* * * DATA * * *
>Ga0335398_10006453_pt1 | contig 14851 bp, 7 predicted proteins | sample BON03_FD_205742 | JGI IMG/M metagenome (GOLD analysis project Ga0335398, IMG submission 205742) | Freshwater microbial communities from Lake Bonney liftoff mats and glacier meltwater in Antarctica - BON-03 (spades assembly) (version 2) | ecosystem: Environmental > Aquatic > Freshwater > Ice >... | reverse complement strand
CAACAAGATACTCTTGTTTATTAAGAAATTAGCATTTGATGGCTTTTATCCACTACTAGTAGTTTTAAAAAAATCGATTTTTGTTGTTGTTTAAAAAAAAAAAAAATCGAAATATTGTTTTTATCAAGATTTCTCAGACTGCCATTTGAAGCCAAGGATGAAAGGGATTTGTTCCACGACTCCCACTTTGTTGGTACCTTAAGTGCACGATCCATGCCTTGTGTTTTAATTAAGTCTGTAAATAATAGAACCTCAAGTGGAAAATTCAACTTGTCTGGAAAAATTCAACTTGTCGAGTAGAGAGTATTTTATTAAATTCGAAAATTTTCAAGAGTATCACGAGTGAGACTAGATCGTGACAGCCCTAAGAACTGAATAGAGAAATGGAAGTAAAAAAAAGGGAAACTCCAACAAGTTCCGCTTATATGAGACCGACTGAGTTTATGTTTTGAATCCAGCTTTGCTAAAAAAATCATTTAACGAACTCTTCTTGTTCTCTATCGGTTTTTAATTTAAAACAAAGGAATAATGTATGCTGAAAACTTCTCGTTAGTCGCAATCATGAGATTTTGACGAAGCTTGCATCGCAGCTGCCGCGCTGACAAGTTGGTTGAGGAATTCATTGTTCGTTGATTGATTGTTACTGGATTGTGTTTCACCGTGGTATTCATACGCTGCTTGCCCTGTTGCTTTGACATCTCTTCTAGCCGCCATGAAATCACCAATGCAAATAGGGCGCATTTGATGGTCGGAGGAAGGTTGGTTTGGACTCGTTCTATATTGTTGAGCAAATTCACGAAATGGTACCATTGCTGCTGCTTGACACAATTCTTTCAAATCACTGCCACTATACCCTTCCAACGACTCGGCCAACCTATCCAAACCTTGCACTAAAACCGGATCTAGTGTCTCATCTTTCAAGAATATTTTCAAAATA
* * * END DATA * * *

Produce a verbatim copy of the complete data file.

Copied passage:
>Ga0335398_10006453_pt1 | contig 14851 bp, 7 predicted proteins | sample BON03_FD_205742 | JGI IMG/M metagenome (GOLD analysis project Ga0335398, IMG submission 205742) | Freshwater microbial communities from Lake Bonney liftoff mats and glacier meltwater in Antarctica - BON-03 (spades assembly) (version 2) | ecosystem: Environmental > Aquatic > Freshwater > Ice >... | reverse complement strand
CAACAAGATACTCTTGTTTATTAAGAAATTAGCATTTGATGGCTTTTATCCACTACTAGTAGTTTTAAAAAAATCGATTTTTGTTGTTGTTTAAAAAAAAAAAAAATCGAAATATTGTTTTTATCAAGATTTCTCAGACTGCCATTTGAAGCCAAGGATGAAAGGGATTTGTTCCACGACTCCCACTTTGTTGGTACCTTAAGTGCACGATCCATGCCTTGTGTTTTAATTAAGTCTGTAAATAATAGAACCTCAAGTGGAAAATTCAACTTGTCTGGAAAAATTCAACTTGTCGAGTAGAGAGTATTTTATTAAATTCGAAAATTTTCAAGAGTATCACGAGTGAGACTAGATCGTGACAGCCCTAAGAACTGAATAGAGAAATGGAAGTAAAAAAAAGGGAAACTCCAACAAGTTCCGCTTATATGAGACCGACTGAGTTTATGTTTTGAATCCAGCTTTGCTAAAAAAATCATTTAACGAACTCTTCTTGTTCTCTATCGGTTTTTAATTTAAAACAAAGGAATAATGTATGCTGAAAACTTCTCGTTAGTCGCAATCATGAGATTTTGACGAAGCTTGCATCGCAGCTGCCGCGCTGACAAGTTGGTTGAGGAATTCATTGTTCGTTGATTGATTGTTACTGGATTGTGTTTCACCGTGGTATTCATACGCTGCTTGCCCTGTTGCTTTGACATCTCTTCTAGCCGCCATGAAATCACCAATGCAAATAGGGCGCATTTGATGGTCGGAGGAAGGTTGGTTTGGACTCGTTCTATATTGTTGAGCAAATTCACGAAATGGTACCATTGCTGCTGCTTGACACAATTCTTTCAAATCACTGCCACTATACCCTTCCAACGACTCGGCCAACCTATCCAAACCTTGCACTAAAACCGGATCTAGTGTCTCATCTTTCAAGAATATTTTCAAAATA